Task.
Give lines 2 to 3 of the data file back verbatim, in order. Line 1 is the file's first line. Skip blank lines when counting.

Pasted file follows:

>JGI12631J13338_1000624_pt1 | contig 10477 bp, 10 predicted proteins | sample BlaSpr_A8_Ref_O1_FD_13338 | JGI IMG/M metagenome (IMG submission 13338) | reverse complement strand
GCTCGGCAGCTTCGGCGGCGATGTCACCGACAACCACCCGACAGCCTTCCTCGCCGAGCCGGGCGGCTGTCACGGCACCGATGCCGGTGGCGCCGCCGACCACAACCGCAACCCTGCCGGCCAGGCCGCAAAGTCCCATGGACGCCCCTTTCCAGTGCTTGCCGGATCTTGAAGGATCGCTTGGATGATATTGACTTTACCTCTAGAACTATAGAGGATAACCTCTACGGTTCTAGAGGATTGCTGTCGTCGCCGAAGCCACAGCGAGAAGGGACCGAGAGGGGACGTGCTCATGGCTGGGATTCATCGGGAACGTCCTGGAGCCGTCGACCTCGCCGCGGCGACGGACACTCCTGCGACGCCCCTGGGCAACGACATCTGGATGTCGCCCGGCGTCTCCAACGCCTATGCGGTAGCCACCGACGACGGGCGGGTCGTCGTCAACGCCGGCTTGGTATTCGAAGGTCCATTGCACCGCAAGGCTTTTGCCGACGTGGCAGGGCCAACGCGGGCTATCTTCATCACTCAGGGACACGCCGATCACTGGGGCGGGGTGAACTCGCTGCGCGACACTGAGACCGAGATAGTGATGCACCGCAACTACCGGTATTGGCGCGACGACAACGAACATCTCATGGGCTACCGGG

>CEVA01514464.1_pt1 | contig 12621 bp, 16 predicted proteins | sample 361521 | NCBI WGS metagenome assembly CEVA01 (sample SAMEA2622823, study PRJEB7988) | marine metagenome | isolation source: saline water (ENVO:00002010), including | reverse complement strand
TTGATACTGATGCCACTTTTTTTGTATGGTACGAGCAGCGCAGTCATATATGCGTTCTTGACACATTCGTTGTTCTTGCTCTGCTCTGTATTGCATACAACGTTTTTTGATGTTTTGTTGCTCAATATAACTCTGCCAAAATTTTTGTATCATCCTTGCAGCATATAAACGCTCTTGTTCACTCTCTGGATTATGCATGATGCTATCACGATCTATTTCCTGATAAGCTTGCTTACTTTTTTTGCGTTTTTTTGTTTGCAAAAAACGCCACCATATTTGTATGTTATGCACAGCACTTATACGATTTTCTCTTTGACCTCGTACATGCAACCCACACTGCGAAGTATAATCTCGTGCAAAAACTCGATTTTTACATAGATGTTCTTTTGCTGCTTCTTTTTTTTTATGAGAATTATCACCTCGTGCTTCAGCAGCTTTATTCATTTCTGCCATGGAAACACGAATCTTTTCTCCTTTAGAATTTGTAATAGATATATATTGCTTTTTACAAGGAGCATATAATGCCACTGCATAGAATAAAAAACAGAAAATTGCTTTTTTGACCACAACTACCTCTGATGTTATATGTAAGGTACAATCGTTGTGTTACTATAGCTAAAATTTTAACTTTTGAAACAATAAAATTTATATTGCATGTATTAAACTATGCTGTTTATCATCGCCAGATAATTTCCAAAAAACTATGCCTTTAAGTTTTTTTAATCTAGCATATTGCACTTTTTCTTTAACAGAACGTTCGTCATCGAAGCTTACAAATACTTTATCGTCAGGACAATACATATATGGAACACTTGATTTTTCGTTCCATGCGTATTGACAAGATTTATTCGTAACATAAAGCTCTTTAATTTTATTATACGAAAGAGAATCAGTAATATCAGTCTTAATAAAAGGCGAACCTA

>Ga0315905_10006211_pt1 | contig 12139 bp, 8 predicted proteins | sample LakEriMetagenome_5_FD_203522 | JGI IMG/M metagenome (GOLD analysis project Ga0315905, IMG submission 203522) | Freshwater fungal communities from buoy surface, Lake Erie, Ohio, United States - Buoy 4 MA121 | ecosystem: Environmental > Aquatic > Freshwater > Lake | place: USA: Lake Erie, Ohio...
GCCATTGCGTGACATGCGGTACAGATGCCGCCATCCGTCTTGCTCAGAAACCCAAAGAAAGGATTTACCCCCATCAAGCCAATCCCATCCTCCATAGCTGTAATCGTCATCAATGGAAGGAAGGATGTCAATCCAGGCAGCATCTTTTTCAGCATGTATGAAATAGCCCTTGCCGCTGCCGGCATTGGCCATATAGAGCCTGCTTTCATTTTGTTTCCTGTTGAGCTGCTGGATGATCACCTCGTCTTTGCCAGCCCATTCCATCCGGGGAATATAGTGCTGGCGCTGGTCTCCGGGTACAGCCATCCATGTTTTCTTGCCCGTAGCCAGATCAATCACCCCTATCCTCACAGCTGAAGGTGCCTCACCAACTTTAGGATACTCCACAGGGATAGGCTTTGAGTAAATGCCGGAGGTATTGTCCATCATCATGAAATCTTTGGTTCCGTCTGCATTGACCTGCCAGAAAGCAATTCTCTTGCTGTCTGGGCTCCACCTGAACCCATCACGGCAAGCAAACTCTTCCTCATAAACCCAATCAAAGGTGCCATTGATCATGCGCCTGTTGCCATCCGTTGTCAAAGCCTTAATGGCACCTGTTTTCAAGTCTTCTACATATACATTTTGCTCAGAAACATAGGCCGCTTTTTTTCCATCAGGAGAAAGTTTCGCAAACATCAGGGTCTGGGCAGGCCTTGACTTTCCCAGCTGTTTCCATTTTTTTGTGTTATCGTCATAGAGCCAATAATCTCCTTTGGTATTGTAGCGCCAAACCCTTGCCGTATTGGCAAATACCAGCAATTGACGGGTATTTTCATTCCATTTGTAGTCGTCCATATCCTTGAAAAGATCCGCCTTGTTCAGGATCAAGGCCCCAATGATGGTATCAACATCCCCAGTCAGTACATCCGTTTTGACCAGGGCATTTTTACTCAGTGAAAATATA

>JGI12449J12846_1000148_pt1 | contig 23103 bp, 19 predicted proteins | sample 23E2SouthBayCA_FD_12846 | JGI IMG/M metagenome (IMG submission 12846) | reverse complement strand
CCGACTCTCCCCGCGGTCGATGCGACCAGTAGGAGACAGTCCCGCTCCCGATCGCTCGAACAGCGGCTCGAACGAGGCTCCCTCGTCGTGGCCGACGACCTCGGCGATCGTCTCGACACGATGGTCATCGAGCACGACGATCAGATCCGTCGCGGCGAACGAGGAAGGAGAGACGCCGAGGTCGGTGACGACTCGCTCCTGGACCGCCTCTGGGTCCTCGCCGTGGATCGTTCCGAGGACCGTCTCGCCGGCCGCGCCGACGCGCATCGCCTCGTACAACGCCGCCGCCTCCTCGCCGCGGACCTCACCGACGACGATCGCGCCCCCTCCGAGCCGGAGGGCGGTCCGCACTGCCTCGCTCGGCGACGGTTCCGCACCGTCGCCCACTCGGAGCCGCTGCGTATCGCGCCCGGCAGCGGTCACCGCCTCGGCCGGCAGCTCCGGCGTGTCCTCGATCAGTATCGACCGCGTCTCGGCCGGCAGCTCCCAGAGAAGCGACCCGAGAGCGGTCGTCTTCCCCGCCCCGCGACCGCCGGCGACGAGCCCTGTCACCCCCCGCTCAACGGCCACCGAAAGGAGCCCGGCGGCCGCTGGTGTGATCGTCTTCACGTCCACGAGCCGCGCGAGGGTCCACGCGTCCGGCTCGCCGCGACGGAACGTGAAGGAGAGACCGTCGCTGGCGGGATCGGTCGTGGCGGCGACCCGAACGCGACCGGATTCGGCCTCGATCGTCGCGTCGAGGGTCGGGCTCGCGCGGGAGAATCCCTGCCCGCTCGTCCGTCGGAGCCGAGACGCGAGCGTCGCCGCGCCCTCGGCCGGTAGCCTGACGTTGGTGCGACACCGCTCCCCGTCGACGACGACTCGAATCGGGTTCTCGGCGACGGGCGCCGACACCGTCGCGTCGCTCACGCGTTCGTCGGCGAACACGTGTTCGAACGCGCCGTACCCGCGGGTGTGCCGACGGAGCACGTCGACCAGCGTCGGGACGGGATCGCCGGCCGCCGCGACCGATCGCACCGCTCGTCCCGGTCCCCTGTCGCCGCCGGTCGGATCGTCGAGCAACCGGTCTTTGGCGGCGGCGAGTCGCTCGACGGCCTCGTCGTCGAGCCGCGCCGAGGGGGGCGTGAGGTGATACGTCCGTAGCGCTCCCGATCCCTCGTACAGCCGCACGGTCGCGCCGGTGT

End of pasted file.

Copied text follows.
GCTCGGCAGCTTCGGCGGCGATGTCACCGACAACCACCCGACAGCCTTCCTCGCCGAGCCGGGCGGCTGTCACGGCACCGATGCCGGTGGCGCCGCCGACCACAACCGCAACCCTGCCGGCCAGGCCGCAAAGTCCCATGGACGCCCCTTTCCAGTGCTTGCCGGATCTTGAAGGATCGCTTGGATGATATTGACTTTACCTCTAGAACTATAGAGGATAACCTCTACGGTTCTAGAGGATTGCTGTCGTCGCCGAAGCCACAGCGAGAAGGGACCGAGAGGGGACGTGCTCATGGCTGGGATTCATCGGGAACGTCCTGGAGCCGTCGACCTCGCCGCGGCGACGGACACTCCTGCGACGCCCCTGGGCAACGACATCTGGATGTCGCCCGGCGTCTCCAACGCCTATGCGGTAGCCACCGACGACGGGCGGGTCGTCGTCAACGCCGGCTTGGTATTCGAAGGTCCATTGCACCGCAAGGCTTTTGCCGACGTGGCAGGGCCAACGCGGGCTATCTTCATCACTCAGGGACACGCCGATCACTGGGGCGGGGTGAACTCGCTGCGCGACACTGAGACCGAGATAGTGATGCACCGCAACTACCGGTATTGGCGCGACGACAACGAACATCTCATGGGCTACCGGG

>CEVA01514464.1_pt1 | contig 12621 bp, 16 predicted proteins | sample 361521 | NCBI WGS metagenome assembly CEVA01 (sample SAMEA2622823, study PRJEB7988) | marine metagenome | isolation source: saline water (ENVO:00002010), including | reverse complement strand